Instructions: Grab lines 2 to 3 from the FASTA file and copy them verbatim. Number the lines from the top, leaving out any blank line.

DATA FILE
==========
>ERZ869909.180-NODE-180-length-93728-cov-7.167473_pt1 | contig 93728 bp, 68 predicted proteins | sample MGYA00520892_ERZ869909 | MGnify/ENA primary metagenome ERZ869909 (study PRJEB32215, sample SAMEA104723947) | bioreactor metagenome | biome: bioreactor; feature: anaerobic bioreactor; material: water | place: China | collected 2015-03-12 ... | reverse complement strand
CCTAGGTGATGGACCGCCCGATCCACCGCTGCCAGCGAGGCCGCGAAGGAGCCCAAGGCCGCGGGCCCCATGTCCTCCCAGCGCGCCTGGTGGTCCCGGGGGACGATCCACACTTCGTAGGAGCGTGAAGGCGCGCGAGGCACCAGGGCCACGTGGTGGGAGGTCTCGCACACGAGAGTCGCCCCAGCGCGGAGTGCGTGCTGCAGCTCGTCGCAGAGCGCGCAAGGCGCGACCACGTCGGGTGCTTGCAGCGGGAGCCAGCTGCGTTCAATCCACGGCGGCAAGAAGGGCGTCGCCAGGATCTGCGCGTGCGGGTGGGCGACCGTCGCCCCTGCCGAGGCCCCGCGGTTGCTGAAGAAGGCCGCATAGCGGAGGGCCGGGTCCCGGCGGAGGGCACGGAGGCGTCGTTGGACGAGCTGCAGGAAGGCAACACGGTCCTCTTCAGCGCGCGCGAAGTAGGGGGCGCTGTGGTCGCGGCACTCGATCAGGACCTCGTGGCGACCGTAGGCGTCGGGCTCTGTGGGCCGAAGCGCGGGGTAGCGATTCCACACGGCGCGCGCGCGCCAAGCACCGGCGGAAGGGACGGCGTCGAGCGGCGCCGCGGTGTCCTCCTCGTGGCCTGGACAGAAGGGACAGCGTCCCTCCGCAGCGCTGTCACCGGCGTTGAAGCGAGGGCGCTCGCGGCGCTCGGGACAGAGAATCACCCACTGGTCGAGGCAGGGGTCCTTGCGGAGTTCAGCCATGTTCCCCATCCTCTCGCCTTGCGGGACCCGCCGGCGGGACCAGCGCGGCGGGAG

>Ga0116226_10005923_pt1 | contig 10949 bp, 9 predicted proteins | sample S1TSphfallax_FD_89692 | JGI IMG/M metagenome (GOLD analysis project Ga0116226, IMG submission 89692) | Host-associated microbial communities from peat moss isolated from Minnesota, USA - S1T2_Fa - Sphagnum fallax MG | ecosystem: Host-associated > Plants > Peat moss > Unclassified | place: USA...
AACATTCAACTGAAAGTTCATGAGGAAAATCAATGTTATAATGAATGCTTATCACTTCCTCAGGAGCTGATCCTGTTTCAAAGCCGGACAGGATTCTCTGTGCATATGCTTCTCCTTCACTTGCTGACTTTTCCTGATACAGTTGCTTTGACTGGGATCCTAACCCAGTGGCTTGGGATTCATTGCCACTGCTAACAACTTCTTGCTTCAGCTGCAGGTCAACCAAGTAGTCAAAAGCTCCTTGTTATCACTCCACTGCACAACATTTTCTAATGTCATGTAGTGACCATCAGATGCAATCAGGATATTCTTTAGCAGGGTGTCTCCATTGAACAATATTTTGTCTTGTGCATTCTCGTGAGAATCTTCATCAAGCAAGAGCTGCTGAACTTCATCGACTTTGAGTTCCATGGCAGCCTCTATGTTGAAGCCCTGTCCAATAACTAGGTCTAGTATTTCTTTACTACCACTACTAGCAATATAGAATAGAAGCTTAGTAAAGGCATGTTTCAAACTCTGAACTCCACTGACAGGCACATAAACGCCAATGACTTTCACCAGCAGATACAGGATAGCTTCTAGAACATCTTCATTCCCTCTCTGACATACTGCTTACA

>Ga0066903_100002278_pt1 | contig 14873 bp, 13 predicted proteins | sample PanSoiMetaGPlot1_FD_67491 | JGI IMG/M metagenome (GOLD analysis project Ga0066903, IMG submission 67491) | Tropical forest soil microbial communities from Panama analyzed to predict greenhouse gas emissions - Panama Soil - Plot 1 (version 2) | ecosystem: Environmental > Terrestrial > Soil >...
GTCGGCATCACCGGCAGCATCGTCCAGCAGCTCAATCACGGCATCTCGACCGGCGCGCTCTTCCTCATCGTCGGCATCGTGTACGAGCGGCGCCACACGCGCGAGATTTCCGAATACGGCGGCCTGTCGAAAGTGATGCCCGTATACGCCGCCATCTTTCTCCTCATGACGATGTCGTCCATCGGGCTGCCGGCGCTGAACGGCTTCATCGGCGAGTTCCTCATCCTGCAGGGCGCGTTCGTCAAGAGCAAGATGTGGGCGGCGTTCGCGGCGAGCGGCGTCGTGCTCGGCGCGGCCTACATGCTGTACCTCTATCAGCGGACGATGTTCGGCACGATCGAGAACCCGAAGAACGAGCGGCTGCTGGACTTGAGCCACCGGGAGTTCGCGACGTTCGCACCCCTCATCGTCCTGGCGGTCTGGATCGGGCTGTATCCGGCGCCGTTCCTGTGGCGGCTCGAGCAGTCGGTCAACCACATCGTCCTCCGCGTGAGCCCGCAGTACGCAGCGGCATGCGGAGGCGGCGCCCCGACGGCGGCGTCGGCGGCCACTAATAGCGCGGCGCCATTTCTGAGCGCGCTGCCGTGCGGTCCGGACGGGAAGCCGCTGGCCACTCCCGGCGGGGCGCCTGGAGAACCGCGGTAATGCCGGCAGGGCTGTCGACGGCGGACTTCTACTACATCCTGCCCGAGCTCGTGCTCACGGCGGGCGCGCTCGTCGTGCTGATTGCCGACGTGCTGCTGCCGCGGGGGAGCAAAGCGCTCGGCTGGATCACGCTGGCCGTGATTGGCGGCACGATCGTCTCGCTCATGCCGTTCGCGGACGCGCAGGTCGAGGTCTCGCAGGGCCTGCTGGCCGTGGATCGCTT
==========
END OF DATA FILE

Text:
CCTAGGTGATGGACCGCCCGATCCACCGCTGCCAGCGAGGCCGCGAAGGAGCCCAAGGCCGCGGGCCCCATGTCCTCCCAGCGCGCCTGGTGGTCCCGGGGGACGATCCACACTTCGTAGGAGCGTGAAGGCGCGCGAGGCACCAGGGCCACGTGGTGGGAGGTCTCGCACACGAGAGTCGCCCCAGCGCGGAGTGCGTGCTGCAGCTCGTCGCAGAGCGCGCAAGGCGCGACCACGTCGGGTGCTTGCAGCGGGAGCCAGCTGCGTTCAATCCACGGCGGCAAGAAGGGCGTCGCCAGGATCTGCGCGTGCGGGTGGGCGACCGTCGCCCCTGCCGAGGCCCCGCGGTTGCTGAAGAAGGCCGCATAGCGGAGGGCCGGGTCCCGGCGGAGGGCACGGAGGCGTCGTTGGACGAGCTGCAGGAAGGCAACACGGTCCTCTTCAGCGCGCGCGAAGTAGGGGGCGCTGTGGTCGCGGCACTCGATCAGGACCTCGTGGCGACCGTAGGCGTCGGGCTCTGTGGGCCGAAGCGCGGGGTAGCGATTCCACACGGCGCGCGCGCGCCAAGCACCGGCGGAAGGGACGGCGTCGAGCGGCGCCGCGGTGTCCTCCTCGTGGCCTGGACAGAAGGGACAGCGTCCCTCCGCAGCGCTGTCACCGGCGTTGAAGCGAGGGCGCTCGCGGCGCTCGGGACAGAGAATCACCCACTGGTCGAGGCAGGGGTCCTTGCGGAGTTCAGCCATGTTCCCCATCCTCTCGCCTTGCGGGACCCGCCGGCGGGACCAGCGCGGCGGGAG

>Ga0116226_10005923_pt1 | contig 10949 bp, 9 predicted proteins | sample S1TSphfallax_FD_89692 | JGI IMG/M metagenome (GOLD analysis project Ga0116226, IMG submission 89692) | Host-associated microbial communities from peat moss isolated from Minnesota, USA - S1T2_Fa - Sphagnum fallax MG | ecosystem: Host-associated > Plants > Peat moss > Unclassified | place: USA...